garden centers

In 2017, the home and gardening market in the United States was worth approximately $272 billion. A number that's steadily on the rise, that's more than a few people trimming the verge, mowing the lawn, and tending their gardens. Local garden centers across the country are often sanctuaries for the green thumb cohort to peruse plants and succulents in the name of keeping their hobby. With that are some outdoor chores we're less eager to complete.

 

For some, mowing the lawn can be therapeutic. For others, they'd love nothing more than to never have to use a lawnmower again. For years, the options have been limited to hiring landscaping companies and young entrepreneurial neighbors trying to make a few bucks for summer spending. Well, it's 2019 and we can't go 10 seconds without hearing about automation and now automation is making its lawnmowing debut in the United States.

 

Slow in the uptake, the United States is lagging behind Europe where more than 2 million robotic lawnmowers are already in use. Meet Robin Autopilot, an automated robotic lawnmower developed by Cleveland startup Landmark Automation. Not quite available in garden centers yet, the CEO for the company developing them has a different plan.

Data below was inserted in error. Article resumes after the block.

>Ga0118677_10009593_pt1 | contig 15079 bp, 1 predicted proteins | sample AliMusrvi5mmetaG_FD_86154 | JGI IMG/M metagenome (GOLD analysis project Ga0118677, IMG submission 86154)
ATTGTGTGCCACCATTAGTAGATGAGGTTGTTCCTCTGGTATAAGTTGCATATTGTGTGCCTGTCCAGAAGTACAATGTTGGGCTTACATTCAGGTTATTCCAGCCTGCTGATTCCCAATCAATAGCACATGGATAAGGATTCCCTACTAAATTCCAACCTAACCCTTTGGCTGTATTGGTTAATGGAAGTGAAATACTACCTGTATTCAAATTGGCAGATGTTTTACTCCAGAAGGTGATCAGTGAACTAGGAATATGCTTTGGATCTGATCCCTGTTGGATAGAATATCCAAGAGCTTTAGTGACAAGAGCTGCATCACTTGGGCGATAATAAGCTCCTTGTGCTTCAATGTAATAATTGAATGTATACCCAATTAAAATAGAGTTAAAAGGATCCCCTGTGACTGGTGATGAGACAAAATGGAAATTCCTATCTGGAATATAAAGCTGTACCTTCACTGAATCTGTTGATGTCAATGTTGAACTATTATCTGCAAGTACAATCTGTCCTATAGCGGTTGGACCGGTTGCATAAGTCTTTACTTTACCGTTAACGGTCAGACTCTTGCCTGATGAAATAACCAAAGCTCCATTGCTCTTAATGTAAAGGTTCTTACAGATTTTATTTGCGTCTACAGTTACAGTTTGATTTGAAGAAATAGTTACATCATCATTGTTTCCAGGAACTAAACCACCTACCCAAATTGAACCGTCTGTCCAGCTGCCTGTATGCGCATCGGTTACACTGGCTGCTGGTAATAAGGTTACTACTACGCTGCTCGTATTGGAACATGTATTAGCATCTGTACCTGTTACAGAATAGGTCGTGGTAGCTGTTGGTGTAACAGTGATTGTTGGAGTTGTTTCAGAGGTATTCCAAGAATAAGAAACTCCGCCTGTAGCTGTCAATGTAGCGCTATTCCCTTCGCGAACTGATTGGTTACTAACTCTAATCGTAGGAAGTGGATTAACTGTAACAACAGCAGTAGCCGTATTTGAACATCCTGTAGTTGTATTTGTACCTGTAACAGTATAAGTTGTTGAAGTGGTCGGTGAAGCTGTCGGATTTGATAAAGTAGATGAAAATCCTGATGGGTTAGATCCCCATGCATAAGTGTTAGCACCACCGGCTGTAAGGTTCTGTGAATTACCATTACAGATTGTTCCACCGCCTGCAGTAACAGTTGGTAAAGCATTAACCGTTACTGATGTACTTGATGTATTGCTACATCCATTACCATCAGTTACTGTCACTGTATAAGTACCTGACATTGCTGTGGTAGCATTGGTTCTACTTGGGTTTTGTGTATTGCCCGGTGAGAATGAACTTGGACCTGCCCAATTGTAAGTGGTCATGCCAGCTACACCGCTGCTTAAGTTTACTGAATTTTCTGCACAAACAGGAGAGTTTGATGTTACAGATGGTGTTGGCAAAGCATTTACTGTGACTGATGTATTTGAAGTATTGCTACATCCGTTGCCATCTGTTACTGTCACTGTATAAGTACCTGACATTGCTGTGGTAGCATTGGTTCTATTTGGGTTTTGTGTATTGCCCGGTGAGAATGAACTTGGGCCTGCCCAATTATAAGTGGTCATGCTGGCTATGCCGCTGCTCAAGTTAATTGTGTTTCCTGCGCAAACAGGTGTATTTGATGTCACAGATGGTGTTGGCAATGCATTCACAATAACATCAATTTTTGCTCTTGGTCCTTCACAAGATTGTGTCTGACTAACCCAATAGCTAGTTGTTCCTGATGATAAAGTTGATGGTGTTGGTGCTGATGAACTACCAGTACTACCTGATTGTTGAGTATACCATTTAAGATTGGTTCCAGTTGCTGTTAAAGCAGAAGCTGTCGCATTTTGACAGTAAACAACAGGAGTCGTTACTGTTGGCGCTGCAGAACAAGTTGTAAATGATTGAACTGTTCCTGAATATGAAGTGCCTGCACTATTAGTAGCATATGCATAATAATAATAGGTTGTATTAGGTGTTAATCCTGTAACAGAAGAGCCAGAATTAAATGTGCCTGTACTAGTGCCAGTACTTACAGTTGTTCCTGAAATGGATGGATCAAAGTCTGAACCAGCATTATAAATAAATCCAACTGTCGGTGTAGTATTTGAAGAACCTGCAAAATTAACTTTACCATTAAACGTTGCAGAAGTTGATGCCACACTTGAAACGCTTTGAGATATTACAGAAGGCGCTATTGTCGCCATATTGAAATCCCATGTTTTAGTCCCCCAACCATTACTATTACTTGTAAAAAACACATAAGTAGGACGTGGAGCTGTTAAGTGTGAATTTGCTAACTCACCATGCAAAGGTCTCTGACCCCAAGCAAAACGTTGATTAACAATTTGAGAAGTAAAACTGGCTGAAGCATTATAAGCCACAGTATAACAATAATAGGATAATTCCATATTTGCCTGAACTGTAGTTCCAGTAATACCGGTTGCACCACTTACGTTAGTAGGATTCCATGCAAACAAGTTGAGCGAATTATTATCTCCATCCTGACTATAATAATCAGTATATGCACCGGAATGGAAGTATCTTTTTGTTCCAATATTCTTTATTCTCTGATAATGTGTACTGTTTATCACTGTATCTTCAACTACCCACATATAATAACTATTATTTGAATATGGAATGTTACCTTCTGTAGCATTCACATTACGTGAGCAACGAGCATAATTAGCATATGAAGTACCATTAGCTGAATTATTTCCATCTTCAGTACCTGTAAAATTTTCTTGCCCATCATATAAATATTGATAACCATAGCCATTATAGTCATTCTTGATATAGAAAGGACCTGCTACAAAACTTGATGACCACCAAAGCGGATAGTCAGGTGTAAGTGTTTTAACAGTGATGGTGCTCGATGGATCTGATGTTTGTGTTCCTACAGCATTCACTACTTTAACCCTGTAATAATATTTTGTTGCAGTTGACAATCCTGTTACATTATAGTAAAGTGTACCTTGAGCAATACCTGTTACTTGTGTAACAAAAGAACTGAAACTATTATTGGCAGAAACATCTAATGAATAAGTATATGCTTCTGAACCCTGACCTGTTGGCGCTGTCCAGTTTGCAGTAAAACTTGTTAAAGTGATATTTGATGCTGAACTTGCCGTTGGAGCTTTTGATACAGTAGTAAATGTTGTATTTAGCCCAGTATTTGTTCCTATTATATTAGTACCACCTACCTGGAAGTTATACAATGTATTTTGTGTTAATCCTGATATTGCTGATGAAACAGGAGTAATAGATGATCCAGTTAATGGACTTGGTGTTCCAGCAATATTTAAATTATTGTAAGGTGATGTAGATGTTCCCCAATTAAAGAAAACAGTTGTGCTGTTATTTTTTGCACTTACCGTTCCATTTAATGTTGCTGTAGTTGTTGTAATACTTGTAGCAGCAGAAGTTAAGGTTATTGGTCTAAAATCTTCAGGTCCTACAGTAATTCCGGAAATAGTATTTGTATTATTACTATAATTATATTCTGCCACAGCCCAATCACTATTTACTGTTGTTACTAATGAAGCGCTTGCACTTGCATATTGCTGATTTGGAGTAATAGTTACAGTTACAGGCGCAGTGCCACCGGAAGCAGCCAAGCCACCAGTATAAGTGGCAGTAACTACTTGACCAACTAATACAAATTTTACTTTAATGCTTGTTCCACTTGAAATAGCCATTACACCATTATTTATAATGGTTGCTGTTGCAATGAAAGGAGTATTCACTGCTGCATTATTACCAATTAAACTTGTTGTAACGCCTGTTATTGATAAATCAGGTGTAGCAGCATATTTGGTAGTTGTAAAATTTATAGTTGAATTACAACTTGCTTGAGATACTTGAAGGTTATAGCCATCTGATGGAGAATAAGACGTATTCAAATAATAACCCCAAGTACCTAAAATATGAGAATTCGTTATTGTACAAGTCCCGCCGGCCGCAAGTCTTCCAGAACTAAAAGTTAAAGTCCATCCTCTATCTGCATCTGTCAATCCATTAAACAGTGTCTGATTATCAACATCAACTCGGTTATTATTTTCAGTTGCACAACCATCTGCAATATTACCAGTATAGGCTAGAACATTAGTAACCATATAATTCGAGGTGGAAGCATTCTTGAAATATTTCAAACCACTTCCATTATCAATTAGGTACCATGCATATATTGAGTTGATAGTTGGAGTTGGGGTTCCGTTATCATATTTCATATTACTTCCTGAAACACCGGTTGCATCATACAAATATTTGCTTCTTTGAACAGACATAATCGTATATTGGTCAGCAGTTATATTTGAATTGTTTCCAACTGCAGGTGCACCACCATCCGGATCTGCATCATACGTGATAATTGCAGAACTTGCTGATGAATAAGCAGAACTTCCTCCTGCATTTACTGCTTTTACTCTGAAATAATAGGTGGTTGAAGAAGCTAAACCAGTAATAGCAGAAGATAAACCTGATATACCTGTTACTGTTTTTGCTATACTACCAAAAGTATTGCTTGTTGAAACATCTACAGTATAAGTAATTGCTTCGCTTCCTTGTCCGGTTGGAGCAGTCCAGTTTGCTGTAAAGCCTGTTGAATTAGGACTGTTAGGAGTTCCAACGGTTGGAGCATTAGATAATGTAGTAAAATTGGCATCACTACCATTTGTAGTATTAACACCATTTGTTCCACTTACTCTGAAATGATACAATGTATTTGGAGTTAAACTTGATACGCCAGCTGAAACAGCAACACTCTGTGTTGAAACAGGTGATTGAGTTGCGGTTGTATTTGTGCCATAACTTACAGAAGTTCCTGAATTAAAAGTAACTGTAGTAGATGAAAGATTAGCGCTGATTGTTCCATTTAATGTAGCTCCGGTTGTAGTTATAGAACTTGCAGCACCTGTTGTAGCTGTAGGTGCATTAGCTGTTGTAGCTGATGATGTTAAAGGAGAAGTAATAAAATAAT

“The reason we have no competitors is because we offer this on a subscription model, versus paying $3,000 in a retail store and having to do the install and maintenance yourself," says CEO Logan Fahey.

 

He's not wrong in guessing that people aren't going to be eager to shell out that much cash on a new-fangled robot lawn mower. His idea runs along the subscription model. The preliminary plan is that for $19 per week the company would provide subscribers with installation, maintenance, GPS features, and theft protection. There wouldn't be a minimum contract and people could cancel the service whenever they'd like.

 

Fahey says that the landscaping market isn't very swift to change and has been pretty stagnant for the greater part of 20 years. The fact remains that people will be tending their lawns and gardens as long as they exist, so if there's any market that could use a little shakeup, it's the home and garden sector.

 

The beta tests have been promising, but as the snows melt and bring spring and summer, it'll be interesting to see just how well people respond to Robin Autopilot.